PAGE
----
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Cloverleaf Rolls recipe

Cloverleaf rolls are a festive additionto any meal. A bit of sugar blends with zesty buttermilk to createa rich, moist interior.

Recipe: Cloverleaf Rolls

1 (1/4-ounce) package active dry yeastor 2 1/2 teaspoons active dry yeast
1/4 cup warm water
2 1/4 cups all-purpose or bread flour
1/4 teaspoon baking soda
1/2 cup lukewarm buttermilk
2 tablespoons granulated sugar
1/4 cup vegetable oil
1/2 teaspoon salt
2 tablespoons butter, melted

  • Dissolve yeast in warm water (105°to 115°F / 40°C to 45°C) in a measuring cup or smallbowl; set aside (it will become foamy). Sift together flour andbaking soda in a large bowl; set aside.
  • Combine buttermilk (90° to 105°F/ 35°C to 40°C), sugar, oil and salt in a medium bowl.Add dissolved yeast mixture; stir to blend. Add flour mixture;mix well. Let stand for 10 minutes.
  • Grease a 12-cup muffin tin; divide doughinto 36 small portions, forming into balls; place three ballsin each muffin cup. Brush with melted butter. Let stand for 30minutes.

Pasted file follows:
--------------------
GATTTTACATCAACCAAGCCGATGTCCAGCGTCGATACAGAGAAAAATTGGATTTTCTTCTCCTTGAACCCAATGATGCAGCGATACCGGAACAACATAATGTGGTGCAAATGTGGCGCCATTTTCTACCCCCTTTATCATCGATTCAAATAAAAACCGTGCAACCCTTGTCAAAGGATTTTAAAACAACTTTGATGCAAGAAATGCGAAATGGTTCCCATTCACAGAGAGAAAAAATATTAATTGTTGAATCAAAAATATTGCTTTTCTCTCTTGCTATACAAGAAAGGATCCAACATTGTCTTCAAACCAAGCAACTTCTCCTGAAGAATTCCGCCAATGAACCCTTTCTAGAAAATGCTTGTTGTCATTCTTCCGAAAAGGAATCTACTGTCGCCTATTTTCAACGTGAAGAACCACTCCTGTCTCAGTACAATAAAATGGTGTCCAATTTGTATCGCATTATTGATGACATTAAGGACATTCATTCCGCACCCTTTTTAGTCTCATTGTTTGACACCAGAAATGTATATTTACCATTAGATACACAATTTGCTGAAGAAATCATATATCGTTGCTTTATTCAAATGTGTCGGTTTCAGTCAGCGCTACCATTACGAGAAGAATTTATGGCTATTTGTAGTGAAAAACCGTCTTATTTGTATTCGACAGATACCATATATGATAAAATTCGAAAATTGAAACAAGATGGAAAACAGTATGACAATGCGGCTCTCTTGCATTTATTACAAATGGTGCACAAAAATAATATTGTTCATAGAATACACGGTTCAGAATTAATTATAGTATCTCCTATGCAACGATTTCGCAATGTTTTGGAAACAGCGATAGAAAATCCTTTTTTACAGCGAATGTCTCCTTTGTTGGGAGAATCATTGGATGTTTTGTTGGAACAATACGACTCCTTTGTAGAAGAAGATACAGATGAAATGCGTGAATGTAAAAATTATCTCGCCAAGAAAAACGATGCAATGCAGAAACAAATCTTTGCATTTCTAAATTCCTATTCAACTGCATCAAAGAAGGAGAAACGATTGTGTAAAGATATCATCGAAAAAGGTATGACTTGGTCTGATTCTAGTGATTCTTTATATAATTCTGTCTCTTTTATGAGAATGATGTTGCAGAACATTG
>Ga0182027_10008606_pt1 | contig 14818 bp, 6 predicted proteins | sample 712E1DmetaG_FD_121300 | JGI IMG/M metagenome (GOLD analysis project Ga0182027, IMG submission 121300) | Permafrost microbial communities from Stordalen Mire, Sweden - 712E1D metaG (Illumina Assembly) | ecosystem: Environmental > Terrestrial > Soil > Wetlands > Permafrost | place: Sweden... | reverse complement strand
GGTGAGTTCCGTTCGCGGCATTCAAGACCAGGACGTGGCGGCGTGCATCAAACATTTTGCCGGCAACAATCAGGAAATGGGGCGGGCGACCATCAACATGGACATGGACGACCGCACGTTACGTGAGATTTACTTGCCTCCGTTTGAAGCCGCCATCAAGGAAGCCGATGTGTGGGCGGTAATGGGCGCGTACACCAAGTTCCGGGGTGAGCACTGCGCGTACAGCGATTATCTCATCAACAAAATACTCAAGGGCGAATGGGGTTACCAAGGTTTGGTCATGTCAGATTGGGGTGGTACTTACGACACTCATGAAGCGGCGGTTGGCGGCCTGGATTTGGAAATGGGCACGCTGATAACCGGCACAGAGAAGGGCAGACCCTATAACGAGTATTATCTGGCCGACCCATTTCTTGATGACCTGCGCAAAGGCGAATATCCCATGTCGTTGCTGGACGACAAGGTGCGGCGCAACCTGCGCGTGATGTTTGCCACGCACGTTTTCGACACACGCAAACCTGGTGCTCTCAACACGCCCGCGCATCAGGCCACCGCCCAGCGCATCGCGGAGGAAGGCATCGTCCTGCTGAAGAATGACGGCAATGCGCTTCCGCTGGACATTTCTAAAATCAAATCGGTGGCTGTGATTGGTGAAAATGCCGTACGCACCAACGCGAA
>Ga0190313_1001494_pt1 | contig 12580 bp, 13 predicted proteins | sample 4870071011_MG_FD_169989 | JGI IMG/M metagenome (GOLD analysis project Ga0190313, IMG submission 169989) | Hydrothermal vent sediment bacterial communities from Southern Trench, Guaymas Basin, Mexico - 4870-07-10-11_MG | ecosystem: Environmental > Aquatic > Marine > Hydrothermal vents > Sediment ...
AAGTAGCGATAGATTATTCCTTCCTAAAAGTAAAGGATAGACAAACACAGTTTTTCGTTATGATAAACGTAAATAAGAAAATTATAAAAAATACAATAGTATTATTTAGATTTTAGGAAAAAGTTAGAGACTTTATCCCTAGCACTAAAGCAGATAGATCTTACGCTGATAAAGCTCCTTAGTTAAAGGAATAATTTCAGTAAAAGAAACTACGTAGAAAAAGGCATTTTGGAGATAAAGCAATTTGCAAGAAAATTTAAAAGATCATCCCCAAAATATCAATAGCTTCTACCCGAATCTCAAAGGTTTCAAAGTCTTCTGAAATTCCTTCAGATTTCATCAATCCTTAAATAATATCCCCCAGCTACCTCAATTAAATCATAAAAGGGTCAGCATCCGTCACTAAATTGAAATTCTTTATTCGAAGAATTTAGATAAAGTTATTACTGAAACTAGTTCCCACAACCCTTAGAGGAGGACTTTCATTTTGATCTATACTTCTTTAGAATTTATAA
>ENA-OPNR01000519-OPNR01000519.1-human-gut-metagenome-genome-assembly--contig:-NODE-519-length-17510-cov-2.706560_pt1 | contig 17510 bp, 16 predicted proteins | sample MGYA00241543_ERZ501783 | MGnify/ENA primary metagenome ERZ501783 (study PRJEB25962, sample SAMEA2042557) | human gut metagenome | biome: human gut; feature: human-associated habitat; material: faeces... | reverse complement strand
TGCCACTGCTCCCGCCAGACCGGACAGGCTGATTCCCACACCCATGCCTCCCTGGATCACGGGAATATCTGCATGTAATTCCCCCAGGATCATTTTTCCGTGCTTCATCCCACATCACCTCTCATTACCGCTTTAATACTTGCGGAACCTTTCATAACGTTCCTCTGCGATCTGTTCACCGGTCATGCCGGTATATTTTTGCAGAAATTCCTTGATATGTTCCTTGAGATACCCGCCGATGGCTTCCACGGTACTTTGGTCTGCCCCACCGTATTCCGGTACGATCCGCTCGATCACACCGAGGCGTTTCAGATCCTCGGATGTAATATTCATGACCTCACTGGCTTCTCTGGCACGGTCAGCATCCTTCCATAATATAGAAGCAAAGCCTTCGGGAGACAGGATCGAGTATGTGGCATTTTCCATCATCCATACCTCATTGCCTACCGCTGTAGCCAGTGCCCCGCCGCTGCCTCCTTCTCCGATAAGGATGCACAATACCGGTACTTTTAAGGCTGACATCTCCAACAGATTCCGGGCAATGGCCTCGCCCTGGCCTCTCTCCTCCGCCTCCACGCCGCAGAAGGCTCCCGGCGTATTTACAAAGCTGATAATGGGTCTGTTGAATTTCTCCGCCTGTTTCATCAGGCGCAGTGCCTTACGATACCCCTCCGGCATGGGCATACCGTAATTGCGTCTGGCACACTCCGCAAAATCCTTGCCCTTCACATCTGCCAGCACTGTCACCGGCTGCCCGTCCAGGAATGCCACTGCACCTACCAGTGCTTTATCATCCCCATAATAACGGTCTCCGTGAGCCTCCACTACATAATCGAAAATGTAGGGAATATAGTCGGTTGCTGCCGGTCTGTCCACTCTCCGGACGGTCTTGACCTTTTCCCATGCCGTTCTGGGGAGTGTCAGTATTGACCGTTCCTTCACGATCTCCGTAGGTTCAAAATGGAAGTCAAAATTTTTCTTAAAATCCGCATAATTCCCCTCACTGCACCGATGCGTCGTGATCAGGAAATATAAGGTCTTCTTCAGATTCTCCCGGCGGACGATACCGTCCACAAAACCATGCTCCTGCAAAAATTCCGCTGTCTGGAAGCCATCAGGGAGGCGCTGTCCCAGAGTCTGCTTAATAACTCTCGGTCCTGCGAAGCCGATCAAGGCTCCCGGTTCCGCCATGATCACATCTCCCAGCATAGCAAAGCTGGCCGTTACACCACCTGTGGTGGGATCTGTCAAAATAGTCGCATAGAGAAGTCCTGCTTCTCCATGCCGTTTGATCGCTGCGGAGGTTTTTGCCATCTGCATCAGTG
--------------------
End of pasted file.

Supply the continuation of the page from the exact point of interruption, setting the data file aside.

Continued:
• Bake at 425°F (220°C) for 10 to12 minutes.

    Makes 12 rolls.

    Note: Use an inexpensive instant-read pocketthermometer for checking temperatures. Sold in cookware shopsthese thermometers take guesswork out of cooking and baking.

    How to Make Clover Leaf Rolls – Behind the Recipe

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  • Comments

    1 Comment


    Given my unusual and slightly neurotic obsession with bread, I usually offer to bake the rolls for holiday dinners. I tend to bounce around between recipes, sometimes using my sweet dinner roll recipe , other times using my white bread recipe for cloverleaf rolls on the fly, or maybe trying a new recipe I ve recently come across. I m a big fan of the cloverleaf roll for one primary reason you can easily pull it apart into three pieces and butter each piece. The more roll surface area covered in butter is always better in my book! You mention the part about the rolls crumbling when you butter them because they are too light . What changes need to be made in an already used recipie? More flour, less flour, less kneeding? Less rising?

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